“Therefore,” say the Apostle, “let us keep the feast, not with the old leaven, nor with the leaven of malice and wickedness, but with the unleavened bread of sincerity and truth… For indeed, Christ, our Passover, was sacrificed for was” (1 Cor. 5). Through our Lord’s Resurrection we are given a new life, a new hope, a new path in His Church which is our eternal family. Will we take Christ’s and and follow Him into this newness, or will we turn back to the “fleshpots” of Egyptian Slavery. With our lives, that question will be answered one way or another.
I heard they’re fighting over Charles Manson’s cold, dead body. There’s great interest in this lifeless relic of recent history—a judge will decide who will wheel away Manson’s frigid corpse. But the real story is what happened to Charlie’s soul, as he skidded toward the shadowy land from which there is no return.
Don’t get me wrong, many people cared about Manson’s soul while he was still among the living: during the long years we did together in Corcoran, I’ve lost count of the letters Charlie got from sincere and godly Christians, who shared Bible verses with him, prayed for him, and begged him to surrender his heart to Jesus. Many of these letters—chipped away from Manson’s amount of fan mail—he would hand to me, as though I was responsible for returning them to God.
It’s not that Charlie hated God; he just wondered what was the point of “receiving Jesus” when his Spirit-filled and zealous Holiness Nazarene Grandma Nancy had already “dedicated” the seven-year-old Charles to the Lord somewhere in the shadow of Appalachian backwoods? Besides, during his sixty-plus years of institutional living, Charlie thought that he had seen all there was to see of Christianity: the shameless hypocrisy of his professing uncles, the vicious abuse in the Christian homes for boys where he spent most of his youth, the open greed of the preachers he encountered, the duplicity of prison converts who spoke of Jesus while denying Him with their lives… This, at least, is what he told me himself.
It’s impossible to detail every conversation about life, death, Jesus, and the afterlife we shared, living side-by-side in our tiny concrete aquarium. The thing about prison is that there is no place to hide; whatever you are and whoever you try to be will surface sooner or later. You get to see the best and the worst in men, sometimes at once. With time, I came to know Charlie as a person—not as the public persona he projected through the kaleidoscope of media outlets and books written about him.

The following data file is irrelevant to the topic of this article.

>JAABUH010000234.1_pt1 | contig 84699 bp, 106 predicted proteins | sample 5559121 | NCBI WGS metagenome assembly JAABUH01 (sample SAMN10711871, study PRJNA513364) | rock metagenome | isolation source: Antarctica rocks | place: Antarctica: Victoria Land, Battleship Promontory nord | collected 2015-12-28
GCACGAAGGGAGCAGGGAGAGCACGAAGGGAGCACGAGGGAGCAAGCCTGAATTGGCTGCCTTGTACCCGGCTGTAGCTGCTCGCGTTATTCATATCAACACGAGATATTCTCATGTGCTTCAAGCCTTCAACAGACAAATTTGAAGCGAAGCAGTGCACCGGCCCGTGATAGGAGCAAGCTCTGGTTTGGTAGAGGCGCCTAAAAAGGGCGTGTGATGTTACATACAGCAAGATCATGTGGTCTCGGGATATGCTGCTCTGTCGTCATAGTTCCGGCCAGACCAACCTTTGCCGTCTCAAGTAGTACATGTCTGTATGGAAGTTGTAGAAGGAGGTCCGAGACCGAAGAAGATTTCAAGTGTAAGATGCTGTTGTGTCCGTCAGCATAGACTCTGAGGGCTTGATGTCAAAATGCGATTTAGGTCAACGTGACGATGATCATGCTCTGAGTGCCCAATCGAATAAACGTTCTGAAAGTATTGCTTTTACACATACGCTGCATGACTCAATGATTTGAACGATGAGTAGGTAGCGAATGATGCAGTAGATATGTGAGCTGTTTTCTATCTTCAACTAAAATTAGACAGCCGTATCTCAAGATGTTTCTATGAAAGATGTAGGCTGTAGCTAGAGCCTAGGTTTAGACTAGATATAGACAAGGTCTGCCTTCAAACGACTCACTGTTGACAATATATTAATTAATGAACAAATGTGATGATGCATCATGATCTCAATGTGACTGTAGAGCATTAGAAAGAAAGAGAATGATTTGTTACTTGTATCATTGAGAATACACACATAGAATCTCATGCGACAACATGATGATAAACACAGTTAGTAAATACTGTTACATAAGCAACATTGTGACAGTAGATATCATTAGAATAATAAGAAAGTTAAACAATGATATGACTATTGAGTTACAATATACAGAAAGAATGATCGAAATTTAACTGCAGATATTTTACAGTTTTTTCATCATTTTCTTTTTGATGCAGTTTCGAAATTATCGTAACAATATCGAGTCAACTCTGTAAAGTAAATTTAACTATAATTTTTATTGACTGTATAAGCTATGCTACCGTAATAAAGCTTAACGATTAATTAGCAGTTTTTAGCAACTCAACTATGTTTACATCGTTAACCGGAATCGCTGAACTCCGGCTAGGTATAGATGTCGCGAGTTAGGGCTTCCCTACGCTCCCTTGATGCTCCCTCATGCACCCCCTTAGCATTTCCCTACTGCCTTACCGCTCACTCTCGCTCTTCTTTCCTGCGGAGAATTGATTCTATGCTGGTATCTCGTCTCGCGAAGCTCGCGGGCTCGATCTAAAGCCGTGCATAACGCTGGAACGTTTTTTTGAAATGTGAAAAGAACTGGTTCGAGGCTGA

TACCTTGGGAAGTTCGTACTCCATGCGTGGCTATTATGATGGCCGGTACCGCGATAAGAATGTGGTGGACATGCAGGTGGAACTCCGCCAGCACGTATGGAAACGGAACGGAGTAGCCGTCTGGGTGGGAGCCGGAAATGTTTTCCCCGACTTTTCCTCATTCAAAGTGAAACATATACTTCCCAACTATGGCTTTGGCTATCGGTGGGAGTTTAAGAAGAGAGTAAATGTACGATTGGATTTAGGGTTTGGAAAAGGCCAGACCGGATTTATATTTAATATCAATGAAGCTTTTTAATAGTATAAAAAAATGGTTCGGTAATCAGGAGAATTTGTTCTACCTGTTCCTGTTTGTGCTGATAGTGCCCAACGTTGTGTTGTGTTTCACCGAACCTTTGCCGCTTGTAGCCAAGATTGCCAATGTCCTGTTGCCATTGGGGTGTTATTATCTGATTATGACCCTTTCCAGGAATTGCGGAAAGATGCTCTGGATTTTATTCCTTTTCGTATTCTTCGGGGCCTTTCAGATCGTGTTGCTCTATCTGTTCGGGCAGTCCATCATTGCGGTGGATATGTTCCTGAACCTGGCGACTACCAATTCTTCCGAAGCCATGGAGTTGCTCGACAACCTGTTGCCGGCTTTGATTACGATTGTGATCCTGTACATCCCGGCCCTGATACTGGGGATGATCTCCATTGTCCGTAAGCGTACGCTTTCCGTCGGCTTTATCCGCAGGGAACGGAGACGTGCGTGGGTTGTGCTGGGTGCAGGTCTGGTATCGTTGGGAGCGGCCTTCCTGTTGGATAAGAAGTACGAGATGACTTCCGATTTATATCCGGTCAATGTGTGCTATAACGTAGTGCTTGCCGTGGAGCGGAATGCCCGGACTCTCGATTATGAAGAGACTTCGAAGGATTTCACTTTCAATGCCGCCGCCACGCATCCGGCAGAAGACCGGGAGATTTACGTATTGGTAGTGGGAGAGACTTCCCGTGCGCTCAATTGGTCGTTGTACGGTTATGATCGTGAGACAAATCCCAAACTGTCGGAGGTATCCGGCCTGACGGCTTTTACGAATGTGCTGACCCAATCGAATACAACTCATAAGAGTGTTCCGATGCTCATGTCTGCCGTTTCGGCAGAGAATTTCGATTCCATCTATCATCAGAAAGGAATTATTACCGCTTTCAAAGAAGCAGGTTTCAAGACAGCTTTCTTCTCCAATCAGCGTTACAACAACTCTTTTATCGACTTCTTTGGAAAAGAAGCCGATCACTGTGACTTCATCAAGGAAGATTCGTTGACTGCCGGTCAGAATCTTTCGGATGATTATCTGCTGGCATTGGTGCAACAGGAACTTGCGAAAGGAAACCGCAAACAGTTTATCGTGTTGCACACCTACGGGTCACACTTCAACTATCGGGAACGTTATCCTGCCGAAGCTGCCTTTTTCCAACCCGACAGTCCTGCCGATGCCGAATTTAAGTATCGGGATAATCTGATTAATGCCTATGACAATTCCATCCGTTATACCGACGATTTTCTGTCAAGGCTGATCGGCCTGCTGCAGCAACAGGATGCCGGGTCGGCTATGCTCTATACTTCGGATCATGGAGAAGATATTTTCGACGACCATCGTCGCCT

And, as happens to older men in prison, there came a day when Charlie had trouble breathing and was rushed out of our unit in an ambulance, not to be seen again on this side of eternity by men with whom he had shared his last twenty years.
No, he didn’t die. Not yet. For the next three years Charles Manson was being digested in the antiseptic bowels of Corcoran’s acute care hospital, in a wing which is akin to a junkyard for ships that sail no more. Sandwiched between other dying inmates, Charlie’s company was a handful of guards and janitors, as he was pushed through a conveyor belt of doctors and nurses, who medicated one of America’s most notorious prisoners as life ebbed out of him. But just as it says in the Holy Bible, “For we must needs die, and are as water spilt on the ground, which cannot be gathered up again; neither doth God respect any person; yet doth he devise means, that his banished be not expelled from him” (2Sam 14:14).